• Our second field experience for the unit will be a visit to the town museum to learn about the history of the indigenous people who lived in the Hopkinton area.  The students will also learn and practice the art of basket weaving.  This adventure will not only teach the students more about our town’s history but also be a great springboard into our second unit on the indigenous people of New Hampshire.
  • Our third excursion will be a visit to the art museum housed in the historical society building.  I’m hoping that the director can organize a workshop with one of the local artists exhibiting their work.  This will be a great way to help the students understand the current state of our town while also appreciating the talented citizens that live among us.
  • Our final field experience will be a visit to the workshop of a local spoon maker, during which he will show the students how a spoon is made before providing them an opportunity to make a simple spoon of their own.  This hands-on trip will help the students learn a new task while also understanding more about the wonderful people who live in Hopkinton.

I am super excited about these field experiences.  I believe that they will help to bring history alive for my students.  They will also help them become more invested in the town in which the school is located.  Our first trip is scheduled for Thursday, September 13.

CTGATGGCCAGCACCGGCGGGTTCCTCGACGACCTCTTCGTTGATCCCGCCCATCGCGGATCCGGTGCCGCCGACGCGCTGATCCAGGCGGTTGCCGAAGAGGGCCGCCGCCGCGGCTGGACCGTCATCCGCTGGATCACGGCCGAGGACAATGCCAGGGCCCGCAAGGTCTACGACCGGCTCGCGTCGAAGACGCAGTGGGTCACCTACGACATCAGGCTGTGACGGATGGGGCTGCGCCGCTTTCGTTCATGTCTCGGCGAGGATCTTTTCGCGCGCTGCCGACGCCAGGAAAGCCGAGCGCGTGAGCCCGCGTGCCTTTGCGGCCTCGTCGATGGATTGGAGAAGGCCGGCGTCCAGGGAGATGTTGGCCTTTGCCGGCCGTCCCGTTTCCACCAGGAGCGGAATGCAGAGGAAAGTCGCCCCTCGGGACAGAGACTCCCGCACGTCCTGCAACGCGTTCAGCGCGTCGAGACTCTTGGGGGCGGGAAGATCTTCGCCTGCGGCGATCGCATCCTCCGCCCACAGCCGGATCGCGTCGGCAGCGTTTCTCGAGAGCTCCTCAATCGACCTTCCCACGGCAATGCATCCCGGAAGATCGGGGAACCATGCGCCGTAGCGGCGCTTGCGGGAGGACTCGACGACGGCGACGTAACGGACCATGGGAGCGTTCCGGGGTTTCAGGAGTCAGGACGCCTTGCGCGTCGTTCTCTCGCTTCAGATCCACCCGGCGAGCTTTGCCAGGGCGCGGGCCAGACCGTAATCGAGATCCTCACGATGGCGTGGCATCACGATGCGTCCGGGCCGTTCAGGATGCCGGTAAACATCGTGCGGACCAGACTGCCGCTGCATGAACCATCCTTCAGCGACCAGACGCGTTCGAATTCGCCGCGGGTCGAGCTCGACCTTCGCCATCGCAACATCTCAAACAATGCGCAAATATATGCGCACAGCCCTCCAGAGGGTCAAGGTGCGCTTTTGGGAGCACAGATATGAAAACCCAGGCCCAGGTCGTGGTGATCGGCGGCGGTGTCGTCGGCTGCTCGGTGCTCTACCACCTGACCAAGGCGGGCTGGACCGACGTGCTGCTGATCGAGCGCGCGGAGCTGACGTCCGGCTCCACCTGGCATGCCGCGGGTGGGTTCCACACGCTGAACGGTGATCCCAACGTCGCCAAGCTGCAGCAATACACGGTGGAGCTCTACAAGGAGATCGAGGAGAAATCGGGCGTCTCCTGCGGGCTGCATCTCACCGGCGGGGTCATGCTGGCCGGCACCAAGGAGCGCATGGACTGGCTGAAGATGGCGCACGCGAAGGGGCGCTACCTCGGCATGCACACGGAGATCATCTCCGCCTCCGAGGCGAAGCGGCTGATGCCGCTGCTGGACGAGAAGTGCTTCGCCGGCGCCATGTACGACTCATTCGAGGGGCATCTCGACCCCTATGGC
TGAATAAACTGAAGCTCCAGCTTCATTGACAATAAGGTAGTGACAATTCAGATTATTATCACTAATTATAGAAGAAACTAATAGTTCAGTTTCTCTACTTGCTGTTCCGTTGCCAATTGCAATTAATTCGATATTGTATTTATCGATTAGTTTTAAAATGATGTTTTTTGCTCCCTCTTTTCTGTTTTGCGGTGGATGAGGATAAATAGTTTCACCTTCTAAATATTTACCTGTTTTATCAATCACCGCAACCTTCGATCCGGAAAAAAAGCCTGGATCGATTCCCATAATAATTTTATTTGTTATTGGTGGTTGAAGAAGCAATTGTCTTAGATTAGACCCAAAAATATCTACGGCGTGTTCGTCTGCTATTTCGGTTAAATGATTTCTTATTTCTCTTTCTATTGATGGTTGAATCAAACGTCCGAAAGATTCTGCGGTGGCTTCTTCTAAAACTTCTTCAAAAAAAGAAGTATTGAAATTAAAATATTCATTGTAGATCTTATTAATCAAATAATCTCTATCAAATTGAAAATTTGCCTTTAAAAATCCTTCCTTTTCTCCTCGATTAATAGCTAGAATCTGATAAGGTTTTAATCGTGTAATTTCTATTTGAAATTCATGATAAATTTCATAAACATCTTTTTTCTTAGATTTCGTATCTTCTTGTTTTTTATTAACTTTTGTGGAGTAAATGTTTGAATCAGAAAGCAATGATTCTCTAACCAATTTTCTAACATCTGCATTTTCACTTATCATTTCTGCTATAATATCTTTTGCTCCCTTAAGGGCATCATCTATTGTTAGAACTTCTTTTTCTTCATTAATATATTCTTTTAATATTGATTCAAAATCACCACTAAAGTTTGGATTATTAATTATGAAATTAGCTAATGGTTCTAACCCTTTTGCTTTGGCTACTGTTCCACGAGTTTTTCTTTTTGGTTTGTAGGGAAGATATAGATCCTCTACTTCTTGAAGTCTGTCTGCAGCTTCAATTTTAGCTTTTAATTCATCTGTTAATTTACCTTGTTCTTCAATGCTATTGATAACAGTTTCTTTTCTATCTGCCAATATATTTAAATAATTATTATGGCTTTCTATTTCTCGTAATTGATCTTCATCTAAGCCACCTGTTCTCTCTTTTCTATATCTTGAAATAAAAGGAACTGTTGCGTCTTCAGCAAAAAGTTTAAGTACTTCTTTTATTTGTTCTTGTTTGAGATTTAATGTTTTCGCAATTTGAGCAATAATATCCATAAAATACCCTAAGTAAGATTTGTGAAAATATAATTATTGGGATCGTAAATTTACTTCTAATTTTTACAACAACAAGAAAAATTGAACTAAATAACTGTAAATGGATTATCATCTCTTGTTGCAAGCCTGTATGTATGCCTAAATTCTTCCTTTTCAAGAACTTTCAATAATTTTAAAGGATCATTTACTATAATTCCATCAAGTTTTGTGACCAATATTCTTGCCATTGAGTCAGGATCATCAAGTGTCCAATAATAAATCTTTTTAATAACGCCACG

As our theme for the year is community, this first formal unit on our community will help lay the foundation for the year ahead.  This unit will tie together the social studies, science, and language arts curricula for the start of the year.

  • The social studies aspect of the unit will focus on the history of the town of Hopkinton.
  • The science portion of the unit will focus more on the school community, as the students will conduct investigations regarding an aspect of the school that they would like to change.  This will involve more of an environmental approach such as energy consumption, food waste, water use, etc.